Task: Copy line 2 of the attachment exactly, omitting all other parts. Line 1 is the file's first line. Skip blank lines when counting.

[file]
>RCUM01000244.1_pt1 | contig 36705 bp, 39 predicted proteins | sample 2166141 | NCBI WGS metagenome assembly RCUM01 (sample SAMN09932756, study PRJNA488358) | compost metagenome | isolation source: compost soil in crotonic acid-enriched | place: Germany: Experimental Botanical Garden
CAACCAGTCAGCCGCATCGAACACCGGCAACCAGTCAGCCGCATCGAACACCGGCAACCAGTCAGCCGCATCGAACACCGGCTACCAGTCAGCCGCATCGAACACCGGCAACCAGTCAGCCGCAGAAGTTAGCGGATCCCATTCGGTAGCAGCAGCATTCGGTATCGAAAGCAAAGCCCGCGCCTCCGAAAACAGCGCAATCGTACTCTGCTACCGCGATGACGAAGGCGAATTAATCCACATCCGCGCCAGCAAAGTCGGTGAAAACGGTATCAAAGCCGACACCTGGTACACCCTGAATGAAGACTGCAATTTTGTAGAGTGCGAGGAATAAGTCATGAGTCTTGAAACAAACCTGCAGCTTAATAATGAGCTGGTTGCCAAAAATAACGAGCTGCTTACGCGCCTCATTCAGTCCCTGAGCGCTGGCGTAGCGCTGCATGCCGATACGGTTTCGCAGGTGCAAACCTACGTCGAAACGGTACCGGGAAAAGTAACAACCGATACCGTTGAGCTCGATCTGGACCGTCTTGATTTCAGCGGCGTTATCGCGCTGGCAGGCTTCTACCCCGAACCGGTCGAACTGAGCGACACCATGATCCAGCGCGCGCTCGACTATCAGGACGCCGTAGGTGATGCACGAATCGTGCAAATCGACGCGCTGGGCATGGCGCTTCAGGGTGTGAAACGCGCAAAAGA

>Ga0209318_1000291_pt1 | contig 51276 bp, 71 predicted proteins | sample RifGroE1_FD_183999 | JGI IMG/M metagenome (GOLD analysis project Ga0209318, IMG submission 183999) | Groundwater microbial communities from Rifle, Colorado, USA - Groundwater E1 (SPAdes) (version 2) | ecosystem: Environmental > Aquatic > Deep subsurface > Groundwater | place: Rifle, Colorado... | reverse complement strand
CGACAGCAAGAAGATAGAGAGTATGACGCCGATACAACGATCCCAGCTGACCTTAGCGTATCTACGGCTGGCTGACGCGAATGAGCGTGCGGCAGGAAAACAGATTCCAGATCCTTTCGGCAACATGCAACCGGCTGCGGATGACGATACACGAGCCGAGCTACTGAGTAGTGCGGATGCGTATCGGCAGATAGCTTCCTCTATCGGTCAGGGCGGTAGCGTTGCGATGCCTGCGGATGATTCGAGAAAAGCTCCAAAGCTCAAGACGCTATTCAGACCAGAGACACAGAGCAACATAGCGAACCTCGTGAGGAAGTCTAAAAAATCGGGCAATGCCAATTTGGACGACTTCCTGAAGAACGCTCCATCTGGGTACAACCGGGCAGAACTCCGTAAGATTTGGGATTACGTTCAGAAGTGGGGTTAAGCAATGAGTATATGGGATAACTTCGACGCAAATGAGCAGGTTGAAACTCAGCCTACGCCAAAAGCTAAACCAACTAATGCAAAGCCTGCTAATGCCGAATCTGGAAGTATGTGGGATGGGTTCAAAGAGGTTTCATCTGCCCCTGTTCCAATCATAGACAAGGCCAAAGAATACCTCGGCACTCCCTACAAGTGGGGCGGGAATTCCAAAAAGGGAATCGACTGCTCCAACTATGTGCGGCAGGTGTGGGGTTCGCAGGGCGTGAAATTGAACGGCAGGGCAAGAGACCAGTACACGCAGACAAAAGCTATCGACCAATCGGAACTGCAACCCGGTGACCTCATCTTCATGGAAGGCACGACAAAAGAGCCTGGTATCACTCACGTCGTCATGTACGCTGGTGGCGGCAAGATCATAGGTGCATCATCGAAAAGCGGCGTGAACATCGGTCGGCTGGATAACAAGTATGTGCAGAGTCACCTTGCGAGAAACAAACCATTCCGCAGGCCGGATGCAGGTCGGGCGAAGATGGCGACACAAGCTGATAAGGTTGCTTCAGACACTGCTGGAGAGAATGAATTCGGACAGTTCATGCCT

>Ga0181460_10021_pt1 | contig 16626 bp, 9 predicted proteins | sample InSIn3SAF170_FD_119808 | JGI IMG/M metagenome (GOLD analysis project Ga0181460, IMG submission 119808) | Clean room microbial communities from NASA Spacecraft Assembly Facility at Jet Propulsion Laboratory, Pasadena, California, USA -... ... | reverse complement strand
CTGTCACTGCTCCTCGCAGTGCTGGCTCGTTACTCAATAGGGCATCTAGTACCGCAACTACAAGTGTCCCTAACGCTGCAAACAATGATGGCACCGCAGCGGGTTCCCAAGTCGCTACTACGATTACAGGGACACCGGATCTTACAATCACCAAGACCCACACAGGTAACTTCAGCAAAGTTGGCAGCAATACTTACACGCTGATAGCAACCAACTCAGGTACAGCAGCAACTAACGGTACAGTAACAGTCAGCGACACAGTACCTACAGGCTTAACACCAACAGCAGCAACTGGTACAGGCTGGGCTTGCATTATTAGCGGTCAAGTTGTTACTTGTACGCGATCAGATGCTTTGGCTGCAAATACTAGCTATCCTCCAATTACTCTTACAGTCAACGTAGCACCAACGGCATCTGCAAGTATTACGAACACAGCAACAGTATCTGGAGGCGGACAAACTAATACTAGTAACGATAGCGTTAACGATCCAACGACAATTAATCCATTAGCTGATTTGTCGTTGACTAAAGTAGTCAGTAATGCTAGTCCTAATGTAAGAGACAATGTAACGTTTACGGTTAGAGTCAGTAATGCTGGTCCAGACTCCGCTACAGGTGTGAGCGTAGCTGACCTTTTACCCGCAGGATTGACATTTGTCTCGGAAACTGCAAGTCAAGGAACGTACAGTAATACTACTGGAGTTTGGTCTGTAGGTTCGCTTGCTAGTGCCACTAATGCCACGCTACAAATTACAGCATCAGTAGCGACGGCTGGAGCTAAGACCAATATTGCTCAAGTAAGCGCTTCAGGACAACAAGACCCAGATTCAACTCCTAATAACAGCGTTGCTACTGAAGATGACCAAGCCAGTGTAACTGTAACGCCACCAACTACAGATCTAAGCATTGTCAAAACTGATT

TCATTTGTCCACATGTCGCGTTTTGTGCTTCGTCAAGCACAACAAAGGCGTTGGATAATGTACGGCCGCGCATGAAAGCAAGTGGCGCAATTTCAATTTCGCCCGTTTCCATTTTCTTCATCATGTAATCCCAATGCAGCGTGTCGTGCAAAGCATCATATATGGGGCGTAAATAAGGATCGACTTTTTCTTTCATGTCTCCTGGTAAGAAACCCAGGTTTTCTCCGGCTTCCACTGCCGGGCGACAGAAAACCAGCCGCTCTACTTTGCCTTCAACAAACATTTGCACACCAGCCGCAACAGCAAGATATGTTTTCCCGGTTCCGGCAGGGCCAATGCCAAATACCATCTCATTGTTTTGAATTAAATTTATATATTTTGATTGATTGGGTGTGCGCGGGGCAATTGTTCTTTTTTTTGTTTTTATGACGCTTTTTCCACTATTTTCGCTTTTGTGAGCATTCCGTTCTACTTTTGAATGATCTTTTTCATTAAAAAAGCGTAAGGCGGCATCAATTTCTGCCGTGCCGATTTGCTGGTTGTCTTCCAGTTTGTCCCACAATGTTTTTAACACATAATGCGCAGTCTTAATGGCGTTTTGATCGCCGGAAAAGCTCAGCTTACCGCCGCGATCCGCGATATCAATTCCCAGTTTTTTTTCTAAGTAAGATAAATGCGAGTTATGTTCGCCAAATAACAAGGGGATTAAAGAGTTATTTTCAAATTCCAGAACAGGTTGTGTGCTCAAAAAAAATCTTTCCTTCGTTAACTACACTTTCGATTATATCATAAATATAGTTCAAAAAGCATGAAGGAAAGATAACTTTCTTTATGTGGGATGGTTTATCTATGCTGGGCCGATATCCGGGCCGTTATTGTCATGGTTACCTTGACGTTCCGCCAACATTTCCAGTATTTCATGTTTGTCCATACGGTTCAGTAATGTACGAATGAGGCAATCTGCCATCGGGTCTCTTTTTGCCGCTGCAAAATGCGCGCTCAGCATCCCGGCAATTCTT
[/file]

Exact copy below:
CAACCAGTCAGCCGCATCGAACACCGGCAACCAGTCAGCCGCATCGAACACCGGCAACCAGTCAGCCGCATCGAACACCGGCTACCAGTCAGCCGCATCGAACACCGGCAACCAGTCAGCCGCAGAAGTTAGCGGATCCCATTCGGTAGCAGCAGCATTCGGTATCGAAAGCAAAGCCCGCGCCTCCGAAAACAGCGCAATCGTACTCTGCTACCGCGATGACGAAGGCGAATTAATCCACATCCGCGCCAGCAAAGTCGGTGAAAACGGTATCAAAGCCGACACCTGGTACACCCTGAATGAAGACTGCAATTTTGTAGAGTGCGAGGAATAAGTCATGAGTCTTGAAACAAACCTGCAGCTTAATAATGAGCTGGTTGCCAAAAATAACGAGCTGCTTACGCGCCTCATTCAGTCCCTGAGCGCTGGCGTAGCGCTGCATGCCGATACGGTTTCGCAGGTGCAAACCTACGTCGAAACGGTACCGGGAAAAGTAACAACCGATACCGTTGAGCTCGATCTGGACCGTCTTGATTTCAGCGGCGTTATCGCGCTGGCAGGCTTCTACCCCGAACCGGTCGAACTGAGCGACACCATGATCCAGCGCGCGCTCGACTATCAGGACGCCGTAGGTGATGCACGAATCGTGCAAATCGACGCGCTGGGCATGGCGCTTCAGGGTGTGAAACGCGCAAAAGA